The slogan on the Global Health Africa website reads “Health is Wealth” but “Wealth is also Health”. By wealth I mean various resources -power, education, employment, inheritance, living conditions-which gives one individual an advantage over another. Possession of any of these resources increases one’s likelihood of a better health. A number of researchers have written about the influence of these socio-economic factors on one’s health; most notably, Michael Marmot. Below we discuss the link between these factors and health as well as implications for organizational policy.
Exploring the link between Wealth and Health
In his article published in a 2005 edition of the Lancet, Marmot provides an apt description of the variation in health outcomes within countries, by socio-economic status. Using Indonesia, Brazil, India and Kenya as examples, under-5 childhood mortality was shown to be highest among the poorest households in all these countries. While in Bangladesh, mortality rate among men differed by educational status
As a result, Marmot warns that addressing surface public health issues may not be the solution. Rather, there is a need to identify the causes of causes by examining the social conditions in which individuals live and work. Still, I am not in full agreement with his suggested methods for addressing these social conditions as they comprise of policies such as cash transfer programmes, which may encourage dependency on government welfare and are largely, unsustainable.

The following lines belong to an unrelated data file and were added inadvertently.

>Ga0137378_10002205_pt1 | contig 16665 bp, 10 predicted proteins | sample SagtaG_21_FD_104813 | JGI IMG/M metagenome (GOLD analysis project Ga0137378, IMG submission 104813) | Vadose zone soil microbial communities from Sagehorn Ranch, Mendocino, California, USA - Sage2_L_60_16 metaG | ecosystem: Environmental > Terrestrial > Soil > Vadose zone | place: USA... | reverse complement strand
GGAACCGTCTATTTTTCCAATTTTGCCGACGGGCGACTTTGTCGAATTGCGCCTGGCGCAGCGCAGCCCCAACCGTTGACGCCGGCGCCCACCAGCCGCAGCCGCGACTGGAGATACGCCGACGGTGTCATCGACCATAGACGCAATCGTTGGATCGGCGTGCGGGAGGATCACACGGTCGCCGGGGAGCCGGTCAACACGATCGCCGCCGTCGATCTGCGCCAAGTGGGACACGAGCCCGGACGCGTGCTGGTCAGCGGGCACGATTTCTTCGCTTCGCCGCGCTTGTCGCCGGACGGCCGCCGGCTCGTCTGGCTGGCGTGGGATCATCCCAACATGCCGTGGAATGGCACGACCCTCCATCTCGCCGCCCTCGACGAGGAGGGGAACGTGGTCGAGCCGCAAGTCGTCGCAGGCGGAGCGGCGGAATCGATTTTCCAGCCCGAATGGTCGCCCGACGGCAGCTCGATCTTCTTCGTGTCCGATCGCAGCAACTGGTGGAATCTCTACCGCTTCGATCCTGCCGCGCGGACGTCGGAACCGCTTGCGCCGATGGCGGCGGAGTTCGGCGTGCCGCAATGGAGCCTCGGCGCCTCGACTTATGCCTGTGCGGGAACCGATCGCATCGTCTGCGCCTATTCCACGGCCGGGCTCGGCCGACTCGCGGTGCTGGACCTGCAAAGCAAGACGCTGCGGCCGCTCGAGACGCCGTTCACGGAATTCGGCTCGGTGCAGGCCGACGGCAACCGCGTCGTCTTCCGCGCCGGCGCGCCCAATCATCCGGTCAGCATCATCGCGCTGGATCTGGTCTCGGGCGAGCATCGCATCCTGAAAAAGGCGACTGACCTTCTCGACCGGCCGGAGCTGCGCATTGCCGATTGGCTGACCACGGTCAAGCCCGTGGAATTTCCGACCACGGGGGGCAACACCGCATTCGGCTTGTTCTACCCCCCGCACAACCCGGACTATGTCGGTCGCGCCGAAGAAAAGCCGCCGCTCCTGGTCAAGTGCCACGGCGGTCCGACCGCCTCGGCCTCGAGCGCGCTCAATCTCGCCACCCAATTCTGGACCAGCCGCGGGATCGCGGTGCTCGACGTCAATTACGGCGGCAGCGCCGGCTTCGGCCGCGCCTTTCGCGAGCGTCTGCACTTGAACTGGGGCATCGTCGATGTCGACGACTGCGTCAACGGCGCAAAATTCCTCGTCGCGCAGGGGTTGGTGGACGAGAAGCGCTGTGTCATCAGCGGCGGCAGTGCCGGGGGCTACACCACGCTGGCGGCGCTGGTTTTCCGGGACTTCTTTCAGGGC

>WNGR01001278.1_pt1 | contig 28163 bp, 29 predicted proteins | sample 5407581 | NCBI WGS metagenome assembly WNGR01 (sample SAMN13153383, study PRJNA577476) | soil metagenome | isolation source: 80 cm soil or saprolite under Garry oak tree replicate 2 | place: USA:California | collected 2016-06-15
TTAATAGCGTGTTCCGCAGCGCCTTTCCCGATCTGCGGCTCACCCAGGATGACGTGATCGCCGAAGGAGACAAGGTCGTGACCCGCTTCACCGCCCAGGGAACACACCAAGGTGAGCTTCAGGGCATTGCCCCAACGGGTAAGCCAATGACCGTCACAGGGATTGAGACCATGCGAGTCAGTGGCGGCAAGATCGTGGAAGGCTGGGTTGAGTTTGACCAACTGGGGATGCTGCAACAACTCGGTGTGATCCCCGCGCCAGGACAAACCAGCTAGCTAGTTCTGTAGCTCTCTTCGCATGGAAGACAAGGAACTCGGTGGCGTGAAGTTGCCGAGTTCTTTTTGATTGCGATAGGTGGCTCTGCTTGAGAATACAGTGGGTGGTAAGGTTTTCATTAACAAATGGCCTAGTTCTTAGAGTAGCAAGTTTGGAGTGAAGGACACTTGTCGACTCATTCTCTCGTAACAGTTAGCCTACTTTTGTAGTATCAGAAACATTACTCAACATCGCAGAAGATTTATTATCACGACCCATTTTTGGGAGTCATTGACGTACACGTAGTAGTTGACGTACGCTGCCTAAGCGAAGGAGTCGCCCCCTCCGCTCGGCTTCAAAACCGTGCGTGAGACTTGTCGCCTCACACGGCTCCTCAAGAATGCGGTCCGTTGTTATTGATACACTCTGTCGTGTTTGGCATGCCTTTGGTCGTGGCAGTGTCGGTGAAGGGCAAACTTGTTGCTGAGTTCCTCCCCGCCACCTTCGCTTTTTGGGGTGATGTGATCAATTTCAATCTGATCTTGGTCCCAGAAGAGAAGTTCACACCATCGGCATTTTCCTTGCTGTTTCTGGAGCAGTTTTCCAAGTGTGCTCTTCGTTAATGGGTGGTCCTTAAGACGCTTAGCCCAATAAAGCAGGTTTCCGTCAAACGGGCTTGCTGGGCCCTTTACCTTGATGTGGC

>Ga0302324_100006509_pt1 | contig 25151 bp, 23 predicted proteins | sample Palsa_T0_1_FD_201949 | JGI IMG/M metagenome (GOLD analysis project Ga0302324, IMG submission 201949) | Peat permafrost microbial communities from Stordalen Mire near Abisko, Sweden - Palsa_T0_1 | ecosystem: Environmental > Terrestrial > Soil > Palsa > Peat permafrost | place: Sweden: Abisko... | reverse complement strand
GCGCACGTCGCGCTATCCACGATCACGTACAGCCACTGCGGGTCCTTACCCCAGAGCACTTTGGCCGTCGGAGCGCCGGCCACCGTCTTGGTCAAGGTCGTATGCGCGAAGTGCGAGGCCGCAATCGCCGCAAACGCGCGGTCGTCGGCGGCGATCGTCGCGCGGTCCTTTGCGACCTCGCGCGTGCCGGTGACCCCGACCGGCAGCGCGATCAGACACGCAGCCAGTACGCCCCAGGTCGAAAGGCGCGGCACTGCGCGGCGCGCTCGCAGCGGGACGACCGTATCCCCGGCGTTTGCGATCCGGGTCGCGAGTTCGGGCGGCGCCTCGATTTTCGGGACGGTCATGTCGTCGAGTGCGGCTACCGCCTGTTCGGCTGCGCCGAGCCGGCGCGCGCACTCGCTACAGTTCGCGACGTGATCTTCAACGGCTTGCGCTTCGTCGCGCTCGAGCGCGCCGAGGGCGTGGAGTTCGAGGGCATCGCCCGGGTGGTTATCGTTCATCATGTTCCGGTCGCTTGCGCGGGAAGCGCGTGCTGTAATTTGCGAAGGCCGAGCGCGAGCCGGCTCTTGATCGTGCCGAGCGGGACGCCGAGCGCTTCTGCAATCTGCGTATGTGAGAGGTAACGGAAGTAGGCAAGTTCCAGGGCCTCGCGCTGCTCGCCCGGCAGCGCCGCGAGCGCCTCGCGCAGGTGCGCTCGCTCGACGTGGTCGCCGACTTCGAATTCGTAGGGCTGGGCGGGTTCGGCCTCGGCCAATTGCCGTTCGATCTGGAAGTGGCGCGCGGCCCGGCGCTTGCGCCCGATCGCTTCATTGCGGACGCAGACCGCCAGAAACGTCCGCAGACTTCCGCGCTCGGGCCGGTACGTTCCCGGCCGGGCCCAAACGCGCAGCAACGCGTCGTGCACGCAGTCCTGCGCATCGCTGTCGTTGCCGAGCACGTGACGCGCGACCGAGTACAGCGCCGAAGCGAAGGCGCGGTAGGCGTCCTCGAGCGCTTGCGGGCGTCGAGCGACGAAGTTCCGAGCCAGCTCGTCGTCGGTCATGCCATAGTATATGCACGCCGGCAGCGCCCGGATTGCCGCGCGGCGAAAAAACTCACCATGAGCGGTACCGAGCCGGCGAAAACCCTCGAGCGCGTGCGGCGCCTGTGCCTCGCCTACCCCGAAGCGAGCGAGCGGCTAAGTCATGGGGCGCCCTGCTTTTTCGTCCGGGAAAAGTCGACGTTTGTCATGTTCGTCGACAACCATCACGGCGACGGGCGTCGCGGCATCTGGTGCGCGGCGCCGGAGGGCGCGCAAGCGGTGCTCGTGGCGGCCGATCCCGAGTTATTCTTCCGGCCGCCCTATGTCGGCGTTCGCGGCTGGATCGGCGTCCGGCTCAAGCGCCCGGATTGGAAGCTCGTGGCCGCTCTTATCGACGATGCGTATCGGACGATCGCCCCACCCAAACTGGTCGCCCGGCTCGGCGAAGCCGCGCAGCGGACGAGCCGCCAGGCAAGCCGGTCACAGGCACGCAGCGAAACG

A recent example of health inequalities between nations can be seen in the newly released Global Burden of Disease Study 2010 by the Institute for Health Metrics and Evaluation in Seattle, Washington. Wealthy Western and Asian countries have the longest years of healthy life expectancy while some of the poorest African Nations are at the bottom of the ladder. So the question is: How can public health organizations address these health inequalities in Africa?
Changing the way we work
There is no one size fits for addressing health inequalities in Africa neither do I claim to know it all. Still, I make some suggestions.
- People empowerment approach rather than a people giving approach: A widely used proverb goes, “Give a man a fish and you feed him for a day. Teach a man to fish and you feed him for a lifetime”. Governmental and non-governmental public health organizations need to recognize that ill-health and premature death is often times a symptom of social conditions. Therefore, in planning public health interventions, it is pertinent to include measures that will aid individuals to acquire skills needed for self subsistence. This could include training breadwinners on business skills, providing loans for start-ups, as well as scholarships.
- Targeted interventions: This would ensure that the poorest of the poor have access to health information and services, education and an opportunity for their voice to be heard
- Working together: It is imperative that public health and non-public health organization work together to ensure that there is a focus on community priorities rather than organizational agenda
- Research and Advocacy: A lot of work still needs to be done to identify best practices for addressing health inequalities in African nations. There is also a need for organizations to advocate for policies that address the needs of the poorest of the poor in African Nations.
So what do you think? How best can health inequalities in Africa be addressed?